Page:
That said, there are particular games on consoles that attract attention.  I am not a FPS fan, so that rules out nearly every XBONE exclusive there is.  I prefer the strategic/rpg type game, and that’s where Playstation lives.  I don’t have, nor do I plan on purchasing a 4K TV anytime soon, so that certainly helps with some decisions.  No need for a PS4 Pro.  And the PS4 slim is $50 off for a few more days.  FF15, Horizon, Uncharted, Last of Us, Last Guardian… all of interest to me.  All at crazy price points.

Anyhoot, let’s compare for a minute.

PC

Pros

  • Mobile (with a laptop)
  • More games available
  • No monthly costs
  • Used for more than games, like banking, picture editing, browsing, etc…
  • Individual games are cheap ($10-$50)

Cons

  • Expensive initial setup for gaming ($1500-$2000)
  • Local multiplayer is complicated
  • Requires a lot of configuration/tweaks to make it work

 

PS4

Pros

  • Exclusive game titles
  • Lower initial cost (~$300)
  • Limited configuration requirements
  • Can be used as a media hub/center
  • Playing with kids is easier
  • VR?

Cons

  • Multiplayer has a monthly cost
  • Smaller game selection
  • Not mobile
  • Individual games are more expensive ($70-$80)

 

When you get down to it, the comparison boils down to “do I want to pay $300 for the chance to play specific games?” I’ll be honest, given the amount of money saved on other hobbies, that’s not so much a barrier to entry right now…

WoW’s Legendary Gambling

I’ve played my fair share of Diablo 3.  That game is based on two main concepts – stats and specific gear bonuses.  The RoS expansion went full bore on this theme, with good success. Some specs cannot be played without a specific number of specific items.  There is very, very little strategic gameplay past that point – for most players anyway.

Getting those pieces of gear is the main challenge, and there are 3 main ways to achieve it.  Random drops from farming runs.  Cubing some items to have a chance at something better.  And Kadala shard-trading.  Kadala shard trading is the best way to get armor, while cubing is the way to go with weapons, from a cost perspective.  You get shards, trade 25 or so to Kadala, get a random piece of a specific slot – say a chest piece.  The optimum gearing path with a new character is to farm shards for gear.  A couple hours is often enough to get all the pieces needed, then it’s a grind to upgrade those pieces and get the complementary ones.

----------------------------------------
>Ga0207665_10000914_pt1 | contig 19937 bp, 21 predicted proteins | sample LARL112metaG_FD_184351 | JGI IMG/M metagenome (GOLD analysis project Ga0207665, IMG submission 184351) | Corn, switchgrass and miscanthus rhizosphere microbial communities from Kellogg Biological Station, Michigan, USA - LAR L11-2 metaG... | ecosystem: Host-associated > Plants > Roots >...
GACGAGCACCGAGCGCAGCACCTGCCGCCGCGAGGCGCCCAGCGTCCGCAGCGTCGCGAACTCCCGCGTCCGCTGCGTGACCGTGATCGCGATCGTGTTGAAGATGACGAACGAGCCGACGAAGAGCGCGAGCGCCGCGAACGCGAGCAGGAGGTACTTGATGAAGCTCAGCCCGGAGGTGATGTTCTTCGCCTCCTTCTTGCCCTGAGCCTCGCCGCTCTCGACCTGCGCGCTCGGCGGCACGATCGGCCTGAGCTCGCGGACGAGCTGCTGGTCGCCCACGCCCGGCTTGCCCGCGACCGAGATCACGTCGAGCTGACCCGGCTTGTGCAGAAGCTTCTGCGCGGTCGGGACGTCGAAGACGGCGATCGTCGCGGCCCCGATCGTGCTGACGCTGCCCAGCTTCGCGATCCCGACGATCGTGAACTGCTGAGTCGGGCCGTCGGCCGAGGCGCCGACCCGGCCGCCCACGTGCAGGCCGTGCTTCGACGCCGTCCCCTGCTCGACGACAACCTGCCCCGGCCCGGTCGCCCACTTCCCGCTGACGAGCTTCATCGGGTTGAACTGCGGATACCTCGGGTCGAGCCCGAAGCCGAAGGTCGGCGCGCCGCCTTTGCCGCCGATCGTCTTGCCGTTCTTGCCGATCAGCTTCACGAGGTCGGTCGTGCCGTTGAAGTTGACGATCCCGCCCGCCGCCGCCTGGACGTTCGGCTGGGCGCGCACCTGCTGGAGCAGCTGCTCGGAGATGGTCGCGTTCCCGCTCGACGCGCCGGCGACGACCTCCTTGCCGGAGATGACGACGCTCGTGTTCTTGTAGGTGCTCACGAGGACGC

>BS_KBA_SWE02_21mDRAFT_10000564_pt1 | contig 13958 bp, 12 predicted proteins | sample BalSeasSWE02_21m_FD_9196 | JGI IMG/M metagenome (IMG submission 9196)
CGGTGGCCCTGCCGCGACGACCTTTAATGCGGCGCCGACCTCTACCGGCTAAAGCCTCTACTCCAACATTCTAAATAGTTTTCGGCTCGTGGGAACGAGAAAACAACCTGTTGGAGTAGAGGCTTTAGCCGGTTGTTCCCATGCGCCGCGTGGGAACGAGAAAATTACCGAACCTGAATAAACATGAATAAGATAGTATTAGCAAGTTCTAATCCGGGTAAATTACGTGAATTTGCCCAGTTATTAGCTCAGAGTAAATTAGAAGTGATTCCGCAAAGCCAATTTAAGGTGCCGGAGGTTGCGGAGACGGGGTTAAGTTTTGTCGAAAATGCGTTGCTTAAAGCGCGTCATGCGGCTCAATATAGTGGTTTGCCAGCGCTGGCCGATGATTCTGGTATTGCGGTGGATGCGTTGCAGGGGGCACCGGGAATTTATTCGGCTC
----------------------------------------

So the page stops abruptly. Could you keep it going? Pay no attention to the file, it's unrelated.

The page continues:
WoW’s Version

This is where things go sideways, since WoW is not an action RPG.  For a very long time, strategy won out over stats.  Set bonuses took a while to acquire, and stats bonuses were not massive increases in chance of success.  Except for legendary items.  These have always been coveted, as anyone with a legendary (a current one) was significantly more powerful than others.  The ring in WoD is the last example, but it required a significant amount of hoops to acquire.  The path was known.

Legion kept the same “game altering” legendary item system as before, but took out all controlled mechanisms to acquire them.  Not only was getting one a rare and random event, the actual item you received was random as well.  You could easily get a crappy legendary.  But the power benefit of a good one was massive.   All you needed to do was grind endless dungeons.

This reminds me a bit of the tuning done for Burning Crusade.  Raids past the first tier were all balanced against fully-gemmed gear, stacking Shamans, and everyone using Battle Drums.  If the raids were balanced against “regular raiders”, then those using the above strategy ran through without challenge.  Legion raids are not nearly as bad as thing, but the perception from raiders is that good legendaries are required.

Plus, let’s be honest.  For every person in your guild that gets a legendary, there are many more that feel disappointed that they can’t get one too.  Especially when the player has ZERO control over getting one.

Patch 7.2

Here things change, as Blizz is introducing the same Kadala mechanic from D3.  Trade in shards, get a random item for a specific item slot.  Any legendary will be for that slot.  This addresses the full randomness of acquiring one, in that you now have another method to try your luck.  It’s still RNG.  We don’t know how many shards, or the chances, therefore how much time expected.  But it’s an improvement.

Blizz also wants to tweak the legendaries to bring them closer together in terms of power.  That’s good.  It doesn’t really address the fact that legendaries completely change a spec’s playstyle… but it’s something.

Closing

I get what legendaries are trying to address.  I don’t personally think this was the way to go about it.  Adding the effect as a top-tier artifact trait would have accomplished the same thing.  Having legendaries be simply big stat boosts with unique art would have been fine to me.  I’ll be quite curious as to see how the shard dealer works in 7.2, and even just the analytical data that Blizz will collect on how people are spending them.  My guess here is that after a month or so, legendaries will be tweaked again, as the majority swings towards specific ones.